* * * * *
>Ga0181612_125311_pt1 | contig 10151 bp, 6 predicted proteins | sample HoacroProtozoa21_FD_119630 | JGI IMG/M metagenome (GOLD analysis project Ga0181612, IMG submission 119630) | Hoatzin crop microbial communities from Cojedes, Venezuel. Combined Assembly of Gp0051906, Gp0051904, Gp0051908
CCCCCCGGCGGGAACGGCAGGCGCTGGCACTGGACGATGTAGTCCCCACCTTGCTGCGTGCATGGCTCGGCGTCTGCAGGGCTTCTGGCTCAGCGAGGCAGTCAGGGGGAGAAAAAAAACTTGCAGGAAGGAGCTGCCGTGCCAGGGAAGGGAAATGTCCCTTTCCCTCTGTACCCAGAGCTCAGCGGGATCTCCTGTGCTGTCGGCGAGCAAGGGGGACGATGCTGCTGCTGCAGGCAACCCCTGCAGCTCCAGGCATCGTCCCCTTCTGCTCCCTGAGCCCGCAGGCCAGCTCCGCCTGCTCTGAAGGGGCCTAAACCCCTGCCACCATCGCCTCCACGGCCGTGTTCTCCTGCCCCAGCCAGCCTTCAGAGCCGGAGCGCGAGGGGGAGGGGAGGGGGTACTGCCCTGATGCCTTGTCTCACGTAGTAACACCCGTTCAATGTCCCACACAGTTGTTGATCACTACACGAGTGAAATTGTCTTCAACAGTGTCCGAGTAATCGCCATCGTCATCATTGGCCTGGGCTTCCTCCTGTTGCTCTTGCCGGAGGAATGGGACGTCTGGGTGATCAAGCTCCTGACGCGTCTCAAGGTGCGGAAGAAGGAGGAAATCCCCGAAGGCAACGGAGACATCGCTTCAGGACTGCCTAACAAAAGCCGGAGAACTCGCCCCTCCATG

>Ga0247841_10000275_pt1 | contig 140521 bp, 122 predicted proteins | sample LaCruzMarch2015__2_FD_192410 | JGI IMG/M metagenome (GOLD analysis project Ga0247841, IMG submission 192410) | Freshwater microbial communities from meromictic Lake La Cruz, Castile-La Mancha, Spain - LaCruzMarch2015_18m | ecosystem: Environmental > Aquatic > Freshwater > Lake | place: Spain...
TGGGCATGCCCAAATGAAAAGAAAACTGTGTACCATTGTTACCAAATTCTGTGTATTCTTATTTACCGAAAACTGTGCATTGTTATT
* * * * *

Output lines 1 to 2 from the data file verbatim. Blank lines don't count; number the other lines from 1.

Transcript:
>Ga0181612_125311_pt1 | contig 10151 bp, 6 predicted proteins | sample HoacroProtozoa21_FD_119630 | JGI IMG/M metagenome (GOLD analysis project Ga0181612, IMG submission 119630) | Hoatzin crop microbial communities from Cojedes, Venezuel. Combined Assembly of Gp0051906, Gp0051904, Gp0051908
CCCCCCGGCGGGAACGGCAGGCGCTGGCACTGGACGATGTAGTCCCCACCTTGCTGCGTGCATGGCTCGGCGTCTGCAGGGCTTCTGGCTCAGCGAGGCAGTCAGGGGGAGAAAAAAAACTTGCAGGAAGGAGCTGCCGTGCCAGGGAAGGGAAATGTCCCTTTCCCTCTGTACCCAGAGCTCAGCGGGATCTCCTGTGCTGTCGGCGAGCAAGGGGGACGATGCTGCTGCTGCAGGCAACCCCTGCAGCTCCAGGCATCGTCCCCTTCTGCTCCCTGAGCCCGCAGGCCAGCTCCGCCTGCTCTGAAGGGGCCTAAACCCCTGCCACCATCGCCTCCACGGCCGTGTTCTCCTGCCCCAGCCAGCCTTCAGAGCCGGAGCGCGAGGGGGAGGGGAGGGGGTACTGCCCTGATGCCTTGTCTCACGTAGTAACACCCGTTCAATGTCCCACACAGTTGTTGATCACTACACGAGTGAAATTGTCTTCAACAGTGTCCGAGTAATCGCCATCGTCATCATTGGCCTGGGCTTCCTCCTGTTGCTCTTGCCGGAGGAATGGGACGTCTGGGTGATCAAGCTCCTGACGCGTCTCAAGGTGCGGAAGAAGGAGGAAATCCCCGAAGGCAACGGAGACATCGCTTCAGGACTGCCTAACAAAAGCCGGAGAACTCGCCCCTCCATG